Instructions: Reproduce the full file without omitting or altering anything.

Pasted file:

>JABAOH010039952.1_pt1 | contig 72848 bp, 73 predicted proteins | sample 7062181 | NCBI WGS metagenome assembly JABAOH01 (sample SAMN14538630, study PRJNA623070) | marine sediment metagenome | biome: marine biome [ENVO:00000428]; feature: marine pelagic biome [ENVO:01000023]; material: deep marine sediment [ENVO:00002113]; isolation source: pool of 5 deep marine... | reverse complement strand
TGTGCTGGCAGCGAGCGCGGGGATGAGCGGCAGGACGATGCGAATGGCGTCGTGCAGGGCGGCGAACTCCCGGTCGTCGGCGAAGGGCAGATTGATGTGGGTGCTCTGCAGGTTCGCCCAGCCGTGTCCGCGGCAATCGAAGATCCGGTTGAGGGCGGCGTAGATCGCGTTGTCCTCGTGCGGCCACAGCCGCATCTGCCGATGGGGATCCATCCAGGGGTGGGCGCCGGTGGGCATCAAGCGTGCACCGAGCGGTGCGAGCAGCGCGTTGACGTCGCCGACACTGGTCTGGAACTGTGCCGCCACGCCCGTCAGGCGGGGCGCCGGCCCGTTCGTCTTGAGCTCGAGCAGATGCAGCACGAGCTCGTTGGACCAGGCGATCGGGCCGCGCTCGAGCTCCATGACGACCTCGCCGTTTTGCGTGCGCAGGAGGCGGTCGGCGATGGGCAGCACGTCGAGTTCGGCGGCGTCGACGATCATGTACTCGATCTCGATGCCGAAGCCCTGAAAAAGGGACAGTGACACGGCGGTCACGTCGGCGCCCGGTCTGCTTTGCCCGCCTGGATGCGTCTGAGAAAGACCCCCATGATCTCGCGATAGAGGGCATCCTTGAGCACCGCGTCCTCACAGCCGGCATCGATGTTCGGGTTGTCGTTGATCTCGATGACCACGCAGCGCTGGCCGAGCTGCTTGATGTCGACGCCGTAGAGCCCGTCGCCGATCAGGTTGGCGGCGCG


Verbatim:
>JABAOH010039952.1_pt1 | contig 72848 bp, 73 predicted proteins | sample 7062181 | NCBI WGS metagenome assembly JABAOH01 (sample SAMN14538630, study PRJNA623070) | marine sediment metagenome | biome: marine biome [ENVO:00000428]; feature: marine pelagic biome [ENVO:01000023]; material: deep marine sediment [ENVO:00002113]; isolation source: pool of 5 deep marine... | reverse complement strand
TGTGCTGGCAGCGAGCGCGGGGATGAGCGGCAGGACGATGCGAATGGCGTCGTGCAGGGCGGCGAACTCCCGGTCGTCGGCGAAGGGCAGATTGATGTGGGTGCTCTGCAGGTTCGCCCAGCCGTGTCCGCGGCAATCGAAGATCCGGTTGAGGGCGGCGTAGATCGCGTTGTCCTCGTGCGGCCACAGCCGCATCTGCCGATGGGGATCCATCCAGGGGTGGGCGCCGGTGGGCATCAAGCGTGCACCGAGCGGTGCGAGCAGCGCGTTGACGTCGCCGACACTGGTCTGGAACTGTGCCGCCACGCCCGTCAGGCGGGGCGCCGGCCCGTTCGTCTTGAGCTCGAGCAGATGCAGCACGAGCTCGTTGGACCAGGCGATCGGGCCGCGCTCGAGCTCCATGACGACCTCGCCGTTTTGCGTGCGCAGGAGGCGGTCGGCGATGGGCAGCACGTCGAGTTCGGCGGCGTCGACGATCATGTACTCGATCTCGATGCCGAAGCCCTGAAAAAGGGACAGTGACACGGCGGTCACGTCGGCGCCCGGTCTGCTTTGCCCGCCTGGATGCGTCTGAGAAAGACCCCCATGATCTCGCGATAGAGGGCATCCTTGAGCACCGCGTCCTCACAGCCGGCATCGATGTTCGGGTTGTCGTTGATCTCGATGACCACGCAGCGCTGGCCGAGCTGCTTGATGTCGACGCCGTAGAGCCCGTCGCCGATCAGGTTGGCGGCGCG